otherwise processing primary metabolites and it is the unusual chemical that circumvents these mechanisms to cause toxicity.
Unlike primary metabolites, which are practically universal constituents of cells, tissues, and organs, secondary compounds are generally idiosyncratic in distribution, both taxonomically and ontogenetically. Chlorophyll, for example, the principal photosynthetic pigment, is found in virtually all species of angiosperms, in virtually all life stages of virtually all individuals. In contrast, the furanocoumarins are secondary compounds known from only a handful of angiosperm families (5). Within a species (e.g., Pastinaca sativa), there is variability in furanocoumarin content and composition among populations (6, 7); within an individual, there is variation among body parts during any particular life stage (8) and temporal variation in the appearance of these compounds over the course of development (9); there are even differences in the content of individual seeds, depending upon their location in an umbel (10), fertilization history (11), and their position within the schizocarp (12).
Secondary chemicals are by definition taxonomically restricted in distribution, yet despite this fact there are patterns in production and allocation that transcend taxa (13). Their presence in an organism is generally characterized by specialized synthesis, transport, or storage. Levels of abundance are subject to environmental or developmental regulation and, unlike primary constituents, which may be present in virtually all cells of an organism, chemical defenses are typically compartmentalized, even in those cases in which the chemicals are acquired exogenously, as when sequestered from a food source. There often exists a system for external discharge, delivery, or activation, not only as a means of ensuring contact with a potential consumer but also as a means of avoiding autotoxicity until a confrontation arises; and of course these compounds are almost invariably, by virtue of structure, chemically reactive (e.g., able to be taken up by a living system, to interact with a receptor or molecular target, and to effect a change in the structure of the molecular target). The remarkable convergence of structural types in plant and insect secondary metabolites is at least suggestive that the processes leading to biological activity in both groups share certain fundamental similarities (14).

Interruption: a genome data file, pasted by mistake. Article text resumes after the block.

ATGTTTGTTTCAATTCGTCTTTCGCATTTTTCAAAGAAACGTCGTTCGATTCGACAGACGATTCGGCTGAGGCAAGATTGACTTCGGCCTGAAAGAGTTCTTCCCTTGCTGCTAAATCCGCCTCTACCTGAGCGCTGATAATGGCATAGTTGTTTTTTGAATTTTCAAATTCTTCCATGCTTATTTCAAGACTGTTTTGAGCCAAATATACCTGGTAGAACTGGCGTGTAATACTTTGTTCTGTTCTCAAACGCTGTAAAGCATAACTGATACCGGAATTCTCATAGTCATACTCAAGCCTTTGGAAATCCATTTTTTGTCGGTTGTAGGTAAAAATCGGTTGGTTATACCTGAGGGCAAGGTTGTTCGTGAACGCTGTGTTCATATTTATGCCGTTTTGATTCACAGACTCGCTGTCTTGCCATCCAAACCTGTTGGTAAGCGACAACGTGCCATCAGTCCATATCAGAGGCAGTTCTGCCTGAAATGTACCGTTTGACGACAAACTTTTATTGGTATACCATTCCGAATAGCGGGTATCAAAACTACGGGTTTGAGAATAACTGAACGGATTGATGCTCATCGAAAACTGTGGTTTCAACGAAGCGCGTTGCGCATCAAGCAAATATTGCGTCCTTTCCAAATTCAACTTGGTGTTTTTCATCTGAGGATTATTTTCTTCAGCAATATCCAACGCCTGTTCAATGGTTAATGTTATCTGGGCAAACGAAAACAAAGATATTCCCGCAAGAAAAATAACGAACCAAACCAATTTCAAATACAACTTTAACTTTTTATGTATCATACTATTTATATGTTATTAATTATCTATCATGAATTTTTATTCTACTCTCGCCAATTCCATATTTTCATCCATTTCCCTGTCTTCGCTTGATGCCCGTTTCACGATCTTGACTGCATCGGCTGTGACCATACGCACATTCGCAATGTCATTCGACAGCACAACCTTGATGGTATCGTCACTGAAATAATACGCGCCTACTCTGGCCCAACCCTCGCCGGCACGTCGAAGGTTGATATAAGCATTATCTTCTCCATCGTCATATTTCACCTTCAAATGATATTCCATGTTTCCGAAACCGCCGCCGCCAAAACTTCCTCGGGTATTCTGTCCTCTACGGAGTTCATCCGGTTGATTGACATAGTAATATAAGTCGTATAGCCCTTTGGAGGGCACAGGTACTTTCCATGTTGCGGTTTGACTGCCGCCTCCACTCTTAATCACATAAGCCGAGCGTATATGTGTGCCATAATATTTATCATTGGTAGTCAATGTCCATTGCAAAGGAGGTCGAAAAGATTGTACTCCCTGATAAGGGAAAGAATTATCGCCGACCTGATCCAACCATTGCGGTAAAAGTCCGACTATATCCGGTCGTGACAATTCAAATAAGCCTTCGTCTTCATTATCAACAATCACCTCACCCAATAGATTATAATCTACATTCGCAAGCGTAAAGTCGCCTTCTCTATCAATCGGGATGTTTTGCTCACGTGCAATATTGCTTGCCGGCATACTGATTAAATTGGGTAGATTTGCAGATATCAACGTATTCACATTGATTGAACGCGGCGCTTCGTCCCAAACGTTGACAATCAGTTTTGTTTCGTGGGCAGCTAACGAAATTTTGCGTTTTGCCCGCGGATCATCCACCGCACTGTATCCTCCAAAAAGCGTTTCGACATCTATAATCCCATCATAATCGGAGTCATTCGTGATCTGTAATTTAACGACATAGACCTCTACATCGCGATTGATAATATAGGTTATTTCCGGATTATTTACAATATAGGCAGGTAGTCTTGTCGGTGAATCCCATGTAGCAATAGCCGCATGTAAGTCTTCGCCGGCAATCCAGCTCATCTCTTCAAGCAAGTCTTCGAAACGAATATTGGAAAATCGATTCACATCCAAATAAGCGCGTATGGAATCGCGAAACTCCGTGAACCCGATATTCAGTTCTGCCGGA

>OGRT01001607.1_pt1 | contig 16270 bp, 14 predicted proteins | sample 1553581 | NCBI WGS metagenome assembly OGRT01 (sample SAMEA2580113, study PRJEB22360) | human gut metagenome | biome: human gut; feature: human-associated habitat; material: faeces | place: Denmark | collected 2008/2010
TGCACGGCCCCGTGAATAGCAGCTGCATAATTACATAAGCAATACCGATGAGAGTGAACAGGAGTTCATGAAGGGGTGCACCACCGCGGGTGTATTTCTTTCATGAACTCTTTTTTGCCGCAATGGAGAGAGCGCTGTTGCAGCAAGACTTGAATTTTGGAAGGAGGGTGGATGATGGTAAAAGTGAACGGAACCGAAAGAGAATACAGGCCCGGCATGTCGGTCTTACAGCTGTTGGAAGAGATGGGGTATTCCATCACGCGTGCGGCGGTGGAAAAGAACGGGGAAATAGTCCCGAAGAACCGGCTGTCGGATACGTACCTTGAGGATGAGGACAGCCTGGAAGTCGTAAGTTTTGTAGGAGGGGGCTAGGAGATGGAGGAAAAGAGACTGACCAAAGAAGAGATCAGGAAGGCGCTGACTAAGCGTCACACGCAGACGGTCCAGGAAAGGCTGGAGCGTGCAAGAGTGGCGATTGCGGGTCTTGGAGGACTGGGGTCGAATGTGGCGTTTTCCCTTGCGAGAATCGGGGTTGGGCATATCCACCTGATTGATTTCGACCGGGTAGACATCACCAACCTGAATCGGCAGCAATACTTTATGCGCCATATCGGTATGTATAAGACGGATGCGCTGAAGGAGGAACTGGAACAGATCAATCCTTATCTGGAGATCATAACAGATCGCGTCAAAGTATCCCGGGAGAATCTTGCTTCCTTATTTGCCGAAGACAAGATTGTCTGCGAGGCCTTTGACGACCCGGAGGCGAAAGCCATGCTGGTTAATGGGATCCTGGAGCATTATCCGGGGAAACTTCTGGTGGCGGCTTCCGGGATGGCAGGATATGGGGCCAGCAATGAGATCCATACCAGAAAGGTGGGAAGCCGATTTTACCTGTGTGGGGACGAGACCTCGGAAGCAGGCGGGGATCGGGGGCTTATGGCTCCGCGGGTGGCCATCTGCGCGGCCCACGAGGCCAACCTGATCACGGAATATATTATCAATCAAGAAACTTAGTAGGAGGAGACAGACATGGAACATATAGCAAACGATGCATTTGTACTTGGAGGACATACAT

Secondary chemicals can be said to be defensive in function only if they protect their producers from the life-threatening activities of another organism. Distinguishing between offensive and defensive use of chemicals is difficult, and present terminology does little to assist in making that distinction. The term "allomone" is frequently used synonymously with "chemical defense," yet allomones are not necessarily defensive in function. An allomone has been defined as a chemical substance beneficial to its producer and detrimental to its recipient (15), so chemicals used